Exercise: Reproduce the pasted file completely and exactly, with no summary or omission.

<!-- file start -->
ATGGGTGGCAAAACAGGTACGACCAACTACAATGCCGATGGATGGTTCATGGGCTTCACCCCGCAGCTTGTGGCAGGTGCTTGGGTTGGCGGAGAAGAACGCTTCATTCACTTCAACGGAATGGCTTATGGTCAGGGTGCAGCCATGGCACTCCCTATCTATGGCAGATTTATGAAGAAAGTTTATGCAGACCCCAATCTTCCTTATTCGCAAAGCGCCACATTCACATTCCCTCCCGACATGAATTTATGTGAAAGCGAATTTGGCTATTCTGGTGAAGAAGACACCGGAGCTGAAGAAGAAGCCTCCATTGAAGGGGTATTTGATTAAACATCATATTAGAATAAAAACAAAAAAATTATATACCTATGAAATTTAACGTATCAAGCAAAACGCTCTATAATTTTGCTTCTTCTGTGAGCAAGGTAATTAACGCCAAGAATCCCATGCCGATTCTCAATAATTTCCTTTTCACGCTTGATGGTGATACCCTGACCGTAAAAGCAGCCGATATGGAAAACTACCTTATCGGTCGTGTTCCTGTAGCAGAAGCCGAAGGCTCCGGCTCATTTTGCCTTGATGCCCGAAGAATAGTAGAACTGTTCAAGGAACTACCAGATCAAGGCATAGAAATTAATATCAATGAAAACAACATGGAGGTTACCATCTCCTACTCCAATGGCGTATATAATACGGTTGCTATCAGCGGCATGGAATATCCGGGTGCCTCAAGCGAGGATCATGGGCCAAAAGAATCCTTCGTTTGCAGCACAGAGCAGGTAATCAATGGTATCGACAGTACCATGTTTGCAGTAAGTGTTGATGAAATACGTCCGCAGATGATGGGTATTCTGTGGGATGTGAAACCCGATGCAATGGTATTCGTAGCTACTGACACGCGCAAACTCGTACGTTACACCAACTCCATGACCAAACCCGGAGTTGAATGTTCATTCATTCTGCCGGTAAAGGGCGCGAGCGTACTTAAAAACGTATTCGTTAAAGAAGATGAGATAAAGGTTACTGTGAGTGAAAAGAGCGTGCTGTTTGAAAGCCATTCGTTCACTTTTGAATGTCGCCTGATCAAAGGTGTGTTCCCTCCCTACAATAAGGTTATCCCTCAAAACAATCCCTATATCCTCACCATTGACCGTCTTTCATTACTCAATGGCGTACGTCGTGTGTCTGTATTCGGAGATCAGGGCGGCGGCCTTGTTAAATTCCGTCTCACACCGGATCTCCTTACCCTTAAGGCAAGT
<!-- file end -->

ATGGGTGGCAAAACAGGTACGACCAACTACAATGCCGATGGATGGTTCATGGGCTTCACCCCGCAGCTTGTGGCAGGTGCTTGGGTTGGCGGAGAAGAACGCTTCATTCACTTCAACGGAATGGCTTATGGTCAGGGTGCAGCCATGGCACTCCCTATCTATGGCAGATTTATGAAGAAAGTTTATGCAGACCCCAATCTTCCTTATTCGCAAAGCGCCACATTCACATTCCCTCCCGACATGAATTTATGTGAAAGCGAATTTGGCTATTCTGGTGAAGAAGACACCGGAGCTGAAGAAGAAGCCTCCATTGAAGGGGTATTTGATTAAACATCATATTAGAATAAAAACAAAAAAATTATATACCTATGAAATTTAACGTATCAAGCAAAACGCTCTATAATTTTGCTTCTTCTGTGAGCAAGGTAATTAACGCCAAGAATCCCATGCCGATTCTCAATAATTTCCTTTTCACGCTTGATGGTGATACCCTGACCGTAAAAGCAGCCGATATGGAAAACTACCTTATCGGTCGTGTTCCTGTAGCAGAAGCCGAAGGCTCCGGCTCATTTTGCCTTGATGCCCGAAGAATAGTAGAACTGTTCAAGGAACTACCAGATCAAGGCATAGAAATTAATATCAATGAAAACAACATGGAGGTTACCATCTCCTACTCCAATGGCGTATATAATACGGTTGCTATCAGCGGCATGGAATATCCGGGTGCCTCAAGCGAGGATCATGGGCCAAAAGAATCCTTCGTTTGCAGCACAGAGCAGGTAATCAATGGTATCGACAGTACCATGTTTGCAGTAAGTGTTGATGAAATACGTCCGCAGATGATGGGTATTCTGTGGGATGTGAAACCCGATGCAATGGTATTCGTAGCTACTGACACGCGCAAACTCGTACGTTACACCAACTCCATGACCAAACCCGGAGTTGAATGTTCATTCATTCTGCCGGTAAAGGGCGCGAGCGTACTTAAAAACGTATTCGTTAAAGAAGATGAGATAAAGGTTACTGTGAGTGAAAAGAGCGTGCTGTTTGAAAGCCATTCGTTCACTTTTGAATGTCGCCTGATCAAAGGTGTGTTCCCTCCCTACAATAAGGTTATCCCTCAAAACAATCCCTATATCCTCACCATTGACCGTCTTTCATTACTCAATGGCGTACGTCGTGTGTCTGTATTCGGAGATCAGGGCGGCGGCCTTGTTAAATTCCGTCTCACACCGGATCTCCTTACCCTTAAGGCAAGT